2- Quick register
    3- Host reboots ( close to 3 minutes here ) - Change the disk on sda
    4- Flash Time over network.

    on the other side, I I had my ownclient , I could just plug on eSata ( or USB) , click flash , next etc…

  • @george1421 Can you maybe point me to the source code on teh client side that handles the restoring of the image ?

    I could then rewrite a GUI that does the same as Fog. thanks

    Maybe over here ? https://github.com/FOGProject/fog-imager/blob/master/scripts/fog.deploy ?

  • Moderator

    @mm-Ekimia Just thinking out loud.

    If I understand the situation correctly, you want to image 20 disks in some kind of batch using a single computer?

    You could do this with FOG and pxe booting if your drives were connected to your target computer using an external sata dock. You would have a single host registered in FOG and have the primary disk setup to point to the SATA dock. You would pxe boot the target computer (or use usb boot) and then still pick quick image to deploy the image to the hard drive connected in the sata dock.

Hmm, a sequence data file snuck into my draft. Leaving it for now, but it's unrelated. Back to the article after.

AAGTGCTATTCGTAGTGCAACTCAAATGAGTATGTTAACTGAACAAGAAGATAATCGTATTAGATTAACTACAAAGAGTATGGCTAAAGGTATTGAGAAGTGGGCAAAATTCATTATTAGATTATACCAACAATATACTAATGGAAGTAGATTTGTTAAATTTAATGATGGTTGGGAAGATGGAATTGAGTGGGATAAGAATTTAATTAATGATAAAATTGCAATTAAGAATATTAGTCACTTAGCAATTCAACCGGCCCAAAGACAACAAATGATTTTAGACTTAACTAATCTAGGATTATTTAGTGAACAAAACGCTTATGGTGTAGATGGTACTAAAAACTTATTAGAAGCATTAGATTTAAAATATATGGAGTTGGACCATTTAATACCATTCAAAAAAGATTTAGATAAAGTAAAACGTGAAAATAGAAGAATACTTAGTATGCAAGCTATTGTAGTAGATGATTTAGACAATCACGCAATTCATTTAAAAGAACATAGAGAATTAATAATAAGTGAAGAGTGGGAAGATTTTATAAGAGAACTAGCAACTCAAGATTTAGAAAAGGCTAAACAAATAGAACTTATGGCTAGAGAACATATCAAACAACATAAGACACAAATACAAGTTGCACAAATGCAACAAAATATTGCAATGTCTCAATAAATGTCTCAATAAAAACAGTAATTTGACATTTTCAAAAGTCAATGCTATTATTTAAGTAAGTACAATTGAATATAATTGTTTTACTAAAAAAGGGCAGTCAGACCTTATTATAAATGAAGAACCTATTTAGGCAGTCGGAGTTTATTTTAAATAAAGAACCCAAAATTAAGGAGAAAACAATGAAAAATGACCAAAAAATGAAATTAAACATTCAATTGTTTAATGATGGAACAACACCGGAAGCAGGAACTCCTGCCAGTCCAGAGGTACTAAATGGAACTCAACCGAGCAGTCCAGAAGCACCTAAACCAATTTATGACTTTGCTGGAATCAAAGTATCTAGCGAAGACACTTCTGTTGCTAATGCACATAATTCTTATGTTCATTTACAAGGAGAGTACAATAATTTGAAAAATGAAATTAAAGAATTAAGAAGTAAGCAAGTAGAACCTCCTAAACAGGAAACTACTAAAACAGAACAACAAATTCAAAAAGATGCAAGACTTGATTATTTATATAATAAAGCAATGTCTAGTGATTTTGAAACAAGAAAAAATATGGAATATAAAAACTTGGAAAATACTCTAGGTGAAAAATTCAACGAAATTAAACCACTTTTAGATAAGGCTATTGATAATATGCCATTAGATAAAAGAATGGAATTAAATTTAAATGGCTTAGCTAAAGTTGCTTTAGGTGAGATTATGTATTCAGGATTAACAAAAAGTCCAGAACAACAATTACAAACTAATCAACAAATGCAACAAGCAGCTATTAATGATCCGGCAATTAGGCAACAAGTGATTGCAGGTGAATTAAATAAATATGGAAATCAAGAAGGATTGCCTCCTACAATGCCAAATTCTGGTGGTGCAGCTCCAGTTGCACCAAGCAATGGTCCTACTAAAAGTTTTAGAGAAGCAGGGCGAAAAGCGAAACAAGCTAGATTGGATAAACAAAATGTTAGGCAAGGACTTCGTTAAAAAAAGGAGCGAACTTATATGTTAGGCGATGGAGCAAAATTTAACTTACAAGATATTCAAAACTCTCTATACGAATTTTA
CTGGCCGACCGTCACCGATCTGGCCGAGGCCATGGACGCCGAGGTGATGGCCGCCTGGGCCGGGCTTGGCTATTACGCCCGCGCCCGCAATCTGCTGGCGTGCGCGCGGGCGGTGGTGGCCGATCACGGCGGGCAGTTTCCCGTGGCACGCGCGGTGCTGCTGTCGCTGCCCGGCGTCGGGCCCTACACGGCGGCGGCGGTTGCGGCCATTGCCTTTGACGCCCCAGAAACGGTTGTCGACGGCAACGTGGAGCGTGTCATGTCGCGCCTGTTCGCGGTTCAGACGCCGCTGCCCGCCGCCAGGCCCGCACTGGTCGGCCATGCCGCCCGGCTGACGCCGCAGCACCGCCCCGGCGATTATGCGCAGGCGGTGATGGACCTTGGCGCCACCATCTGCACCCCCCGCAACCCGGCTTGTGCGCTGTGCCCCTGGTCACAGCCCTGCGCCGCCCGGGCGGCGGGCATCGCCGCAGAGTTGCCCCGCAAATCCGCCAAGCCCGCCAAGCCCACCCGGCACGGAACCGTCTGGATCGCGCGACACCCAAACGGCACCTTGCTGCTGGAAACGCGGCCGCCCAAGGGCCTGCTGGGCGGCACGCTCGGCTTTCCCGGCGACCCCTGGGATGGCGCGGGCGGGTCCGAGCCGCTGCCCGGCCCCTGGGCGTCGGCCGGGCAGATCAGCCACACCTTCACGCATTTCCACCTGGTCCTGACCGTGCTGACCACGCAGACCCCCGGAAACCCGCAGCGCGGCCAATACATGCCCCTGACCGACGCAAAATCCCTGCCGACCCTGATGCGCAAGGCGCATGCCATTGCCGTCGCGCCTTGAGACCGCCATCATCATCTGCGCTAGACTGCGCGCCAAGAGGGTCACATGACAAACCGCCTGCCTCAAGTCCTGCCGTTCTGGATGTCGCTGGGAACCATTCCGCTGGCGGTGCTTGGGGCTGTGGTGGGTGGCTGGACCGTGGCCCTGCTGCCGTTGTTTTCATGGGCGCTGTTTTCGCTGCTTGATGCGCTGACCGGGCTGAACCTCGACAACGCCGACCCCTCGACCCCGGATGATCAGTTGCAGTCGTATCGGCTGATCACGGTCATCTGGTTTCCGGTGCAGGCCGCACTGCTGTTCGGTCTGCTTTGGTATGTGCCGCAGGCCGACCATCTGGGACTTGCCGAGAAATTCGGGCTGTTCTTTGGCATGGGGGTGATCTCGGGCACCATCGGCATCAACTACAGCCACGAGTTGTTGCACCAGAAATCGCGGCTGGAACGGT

• @george1421 HI

    Yes we could use some clonezilla , but Fog has a major advantage : it automatically resize the Root partition allowing use to restore on any disk size.

    I know this would be pretty simple to script, I though mpaybe someone has done it before.

  • Moderator

    FOG is probably not the right tool for this. You probably want something like clonezilla.

    Now if you want to use FOG, you can create a FOG USB boot stick. And then once you are in the FOG menu you could do a quick image.

  • the closest information for now is


    But I’d like to add info for linux .